Michael Chamberlain

CFP®, AIF
Retirement, Investing, Lifestage Based Planning
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“Mike Chamberlain is a "fee-only" Registered Investment Advisor helping individuals, couples and families to balance current needs with future goals from the offices in Sacramento, santa Cruz and Los Gatos CA.”
Firm:

Chamberlain Financial Planning and Wealth Management

Job Title:

Manager

Biography:

Michael Chamberlain has been helping people to make better financial decisions to improve their lives since the 1980’s. Chamberlain Financial Planning was established in 2007 to assist people on a fee-only basis, which means that we do not sell investments or insurance, unlike 95% of other firms.

Michael's education includes both Bachelors and Doctorate degrees from the University of California, Berkeley. Accredited Investment Fiduciary course work was from The Center for Fiduciary Studies at the University of Pittsburgh and CFP® course work was from Boston University.

Michael lives in Santa Cruz with his life partner, Patty, but most of his family is in Sacramento. His daughter Cathi, her husband and three kids, his two brothers and Mom and Dad are all living there. In 2009, Michael opened a branch office in Sacramento so that he could visit with his family more frequently. His son Mitch lives in Austin Texas with his wife and two little girls.

Sailing is one of Michael's life passions. It is a great way to get in touch with nature and he is fortunate enough to have a sailboat at the Santa Cruz harbor.

Education:

Doctorate, UC Berkeley

Assets Under Management:

$125 million

Fee Structure:

Hourly
Fee-Only

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March 2017
    Financial Planning, Investing, Asset Allocation, Mutual Funds
December 2016
    Choosing an Advisor, Financial Planning, Starting Out
December 2016
    Charity
December 2016
    Charity, Financial Planning
December 2016
    Charity, Tax Deductions / Credits

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    Retirement, Social Security, Investing, 401(k)
Should we sell our investments and move our money into cash accounts?
100% of people found this answer helpful

Hi

This is a very good question that many people ask at various points in their life time, There is a short answer and a long answer.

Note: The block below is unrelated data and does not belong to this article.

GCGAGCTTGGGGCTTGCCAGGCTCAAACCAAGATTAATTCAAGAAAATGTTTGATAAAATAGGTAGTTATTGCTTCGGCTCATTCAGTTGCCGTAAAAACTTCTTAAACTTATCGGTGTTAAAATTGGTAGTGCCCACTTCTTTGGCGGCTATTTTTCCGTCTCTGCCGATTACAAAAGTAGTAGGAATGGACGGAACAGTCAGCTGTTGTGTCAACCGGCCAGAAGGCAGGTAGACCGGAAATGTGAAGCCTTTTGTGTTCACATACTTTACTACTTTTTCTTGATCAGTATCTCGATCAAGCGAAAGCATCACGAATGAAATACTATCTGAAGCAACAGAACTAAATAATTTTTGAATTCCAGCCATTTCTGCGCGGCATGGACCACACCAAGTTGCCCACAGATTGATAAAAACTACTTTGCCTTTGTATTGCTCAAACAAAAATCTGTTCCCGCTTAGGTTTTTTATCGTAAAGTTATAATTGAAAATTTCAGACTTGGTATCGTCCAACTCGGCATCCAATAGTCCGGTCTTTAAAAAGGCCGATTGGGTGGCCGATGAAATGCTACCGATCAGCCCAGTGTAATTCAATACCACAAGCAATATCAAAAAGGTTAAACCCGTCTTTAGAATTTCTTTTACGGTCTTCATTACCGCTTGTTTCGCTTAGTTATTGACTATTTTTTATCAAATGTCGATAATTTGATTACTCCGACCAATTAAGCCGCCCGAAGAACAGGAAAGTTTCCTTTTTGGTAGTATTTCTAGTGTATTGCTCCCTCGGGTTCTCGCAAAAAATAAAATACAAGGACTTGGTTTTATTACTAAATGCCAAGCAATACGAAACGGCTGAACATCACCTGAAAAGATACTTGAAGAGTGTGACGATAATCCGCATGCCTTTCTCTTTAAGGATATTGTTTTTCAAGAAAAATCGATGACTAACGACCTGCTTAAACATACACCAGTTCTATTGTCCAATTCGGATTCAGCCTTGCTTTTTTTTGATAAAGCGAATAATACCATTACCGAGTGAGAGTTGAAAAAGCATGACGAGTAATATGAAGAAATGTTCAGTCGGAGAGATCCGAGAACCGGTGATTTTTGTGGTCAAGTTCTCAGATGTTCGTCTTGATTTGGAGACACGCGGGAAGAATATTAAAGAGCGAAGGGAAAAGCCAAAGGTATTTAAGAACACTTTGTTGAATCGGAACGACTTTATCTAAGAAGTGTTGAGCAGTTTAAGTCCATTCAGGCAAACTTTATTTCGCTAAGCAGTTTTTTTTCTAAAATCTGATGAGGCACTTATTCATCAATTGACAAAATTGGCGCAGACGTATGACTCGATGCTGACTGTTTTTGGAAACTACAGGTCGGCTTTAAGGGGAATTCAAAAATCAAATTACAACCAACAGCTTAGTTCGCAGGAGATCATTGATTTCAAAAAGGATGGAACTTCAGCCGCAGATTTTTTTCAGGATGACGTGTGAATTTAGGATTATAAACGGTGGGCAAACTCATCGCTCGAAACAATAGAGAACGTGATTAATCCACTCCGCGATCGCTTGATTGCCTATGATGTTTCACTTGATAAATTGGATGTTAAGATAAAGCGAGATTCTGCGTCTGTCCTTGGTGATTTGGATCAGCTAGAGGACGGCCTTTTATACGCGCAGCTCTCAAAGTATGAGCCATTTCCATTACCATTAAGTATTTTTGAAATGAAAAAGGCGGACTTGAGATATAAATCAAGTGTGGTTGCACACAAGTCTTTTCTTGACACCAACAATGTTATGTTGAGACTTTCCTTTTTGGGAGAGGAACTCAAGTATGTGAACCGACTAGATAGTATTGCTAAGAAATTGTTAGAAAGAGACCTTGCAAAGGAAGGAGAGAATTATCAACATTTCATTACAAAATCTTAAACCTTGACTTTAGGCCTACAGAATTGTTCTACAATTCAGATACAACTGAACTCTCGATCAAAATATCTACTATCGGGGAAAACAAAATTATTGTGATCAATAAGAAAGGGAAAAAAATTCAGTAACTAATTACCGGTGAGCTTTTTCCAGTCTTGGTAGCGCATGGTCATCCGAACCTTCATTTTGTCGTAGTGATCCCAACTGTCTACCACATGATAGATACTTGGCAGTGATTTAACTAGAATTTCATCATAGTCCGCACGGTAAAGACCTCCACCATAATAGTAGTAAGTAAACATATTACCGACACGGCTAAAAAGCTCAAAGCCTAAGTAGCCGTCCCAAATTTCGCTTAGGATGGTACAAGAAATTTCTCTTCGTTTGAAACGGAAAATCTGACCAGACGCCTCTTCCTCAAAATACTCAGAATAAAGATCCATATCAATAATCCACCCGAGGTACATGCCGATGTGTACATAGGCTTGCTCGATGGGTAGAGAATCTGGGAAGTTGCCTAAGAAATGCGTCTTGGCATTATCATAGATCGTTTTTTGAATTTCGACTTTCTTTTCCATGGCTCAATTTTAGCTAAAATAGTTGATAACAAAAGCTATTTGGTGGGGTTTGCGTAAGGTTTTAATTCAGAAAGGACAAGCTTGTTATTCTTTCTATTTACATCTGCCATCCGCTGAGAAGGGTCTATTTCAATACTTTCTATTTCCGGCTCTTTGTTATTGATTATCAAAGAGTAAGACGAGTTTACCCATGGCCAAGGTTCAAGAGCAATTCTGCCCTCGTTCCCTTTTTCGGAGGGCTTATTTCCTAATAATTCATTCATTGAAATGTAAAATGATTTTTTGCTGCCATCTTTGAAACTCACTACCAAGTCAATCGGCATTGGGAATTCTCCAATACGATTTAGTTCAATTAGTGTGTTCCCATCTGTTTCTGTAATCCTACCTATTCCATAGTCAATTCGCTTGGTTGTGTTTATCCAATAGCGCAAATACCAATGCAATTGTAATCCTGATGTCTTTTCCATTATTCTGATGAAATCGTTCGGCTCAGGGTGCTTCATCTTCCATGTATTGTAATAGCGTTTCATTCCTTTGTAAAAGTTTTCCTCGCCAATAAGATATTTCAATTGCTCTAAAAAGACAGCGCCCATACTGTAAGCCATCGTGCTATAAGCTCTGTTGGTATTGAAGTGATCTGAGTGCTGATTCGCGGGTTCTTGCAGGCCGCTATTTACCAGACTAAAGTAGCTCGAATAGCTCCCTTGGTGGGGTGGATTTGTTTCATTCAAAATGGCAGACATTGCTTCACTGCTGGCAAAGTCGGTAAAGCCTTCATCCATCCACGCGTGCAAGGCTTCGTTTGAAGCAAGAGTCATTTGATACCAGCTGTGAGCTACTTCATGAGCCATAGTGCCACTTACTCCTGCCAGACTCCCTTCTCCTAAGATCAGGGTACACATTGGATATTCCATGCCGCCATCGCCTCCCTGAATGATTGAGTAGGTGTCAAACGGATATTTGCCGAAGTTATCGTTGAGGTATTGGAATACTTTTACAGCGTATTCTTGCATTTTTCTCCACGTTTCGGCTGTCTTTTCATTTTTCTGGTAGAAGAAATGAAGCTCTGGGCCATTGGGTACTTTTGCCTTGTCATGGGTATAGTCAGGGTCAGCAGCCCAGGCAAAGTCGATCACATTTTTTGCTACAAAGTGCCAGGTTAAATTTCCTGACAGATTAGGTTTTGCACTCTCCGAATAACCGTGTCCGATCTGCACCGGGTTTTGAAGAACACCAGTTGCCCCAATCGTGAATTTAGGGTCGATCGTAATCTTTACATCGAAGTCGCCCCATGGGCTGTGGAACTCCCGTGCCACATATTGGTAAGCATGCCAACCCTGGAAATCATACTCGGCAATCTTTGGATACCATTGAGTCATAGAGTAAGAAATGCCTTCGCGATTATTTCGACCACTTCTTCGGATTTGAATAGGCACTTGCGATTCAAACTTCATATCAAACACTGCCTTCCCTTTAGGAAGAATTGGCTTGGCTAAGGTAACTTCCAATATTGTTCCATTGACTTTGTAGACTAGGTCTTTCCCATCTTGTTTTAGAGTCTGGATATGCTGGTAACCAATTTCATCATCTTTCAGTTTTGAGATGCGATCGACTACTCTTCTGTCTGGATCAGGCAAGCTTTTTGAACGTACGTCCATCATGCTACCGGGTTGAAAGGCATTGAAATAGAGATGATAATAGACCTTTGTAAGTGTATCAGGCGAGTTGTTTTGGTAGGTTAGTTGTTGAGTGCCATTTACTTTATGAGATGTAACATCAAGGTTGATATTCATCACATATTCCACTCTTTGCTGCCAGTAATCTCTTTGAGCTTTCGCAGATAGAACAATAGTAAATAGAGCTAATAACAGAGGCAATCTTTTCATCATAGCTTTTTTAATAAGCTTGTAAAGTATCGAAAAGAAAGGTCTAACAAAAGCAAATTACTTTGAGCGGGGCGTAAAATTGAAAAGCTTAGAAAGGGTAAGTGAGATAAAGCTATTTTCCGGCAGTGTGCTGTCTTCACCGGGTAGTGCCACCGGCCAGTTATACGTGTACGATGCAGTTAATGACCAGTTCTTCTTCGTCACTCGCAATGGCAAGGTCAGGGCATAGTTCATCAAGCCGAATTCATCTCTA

The short answer is NO, do not sell and move all to cash.

The long answer is still NO because:

1.     You and the wife will live for another 20 years, which will have periods of ups and downs, inflation, recession, bull markets and bear markets, higher interest rates and lower interest rates. Cash cannot give you returns over time that will provide the Required Minimum Distributions that you are mandated to take, plus grow for the future and increase your purchasing power over time.

2.     The key to maintaining investments over the long haul is to have an asset allocation that holds both stock (can be ETF or Mutual funds) as well as fixed income (Bonds and cash) in the right proportion for your situation. I do not know what that may be. For instance: Do you own a home, is it paid for, what amount of SS income do you have, do you have a pension, are you supporting anyone else and many more?

3.     What is the current percentage of stocks in your 401k? Without knowing anything about you, it is not possible for me or anyone else to tell you what is right for you, but if we were to look at the 42 different financial companies that offer target date funds the average of those 42 would suggest that 30% stocks and 70% fixed income maybe a reasonable allocation. If your current allocation is 60% or 70% it would be appropriate for you to decrease the percentage of stock but not going all to cash.

Your current RMD is about $29,000 to $30,000 but that that will go hiogher in the future. For instance an 80 year old with $800,000 would have an RMD of about $42,000 and at age 90 $72,000 RMD.

I would recommned that you talk to a CFP professional about determining the right allocation for your situation and if you should keep the funds in the 401k or move them to an IRA. 

 

Good Luck!

3 weeks ago
    Retirement, Social Security, Retirement Plans
What are the benefits of waiting until full retirement age if I can comfortably live off of Social Security benefits now?
95% of people found this answer helpful
3 weeks ago
    Retirement, Retirement Savings, Investing, 401(k), IRAs
If I am behind on my retirement savings and I am maximizing contributions to my 401(k) and Roth IRA accounts but still need to save more, what other retirement investments can I utilize?
75% of people found this answer helpful
last month
    Marriage / Divorce, Retirement, Pensions, Taxes, Insurance
Considering federal tax consequences, is it more advantageous for my partner and I to get married or stay single?
50% of people found this answer helpful
3 weeks ago
    Retirement, 401(k), IRAs
What could I gain from rolling over a 401(k) into an IRA while already in retirement?
43% of people found this answer helpful
April 2017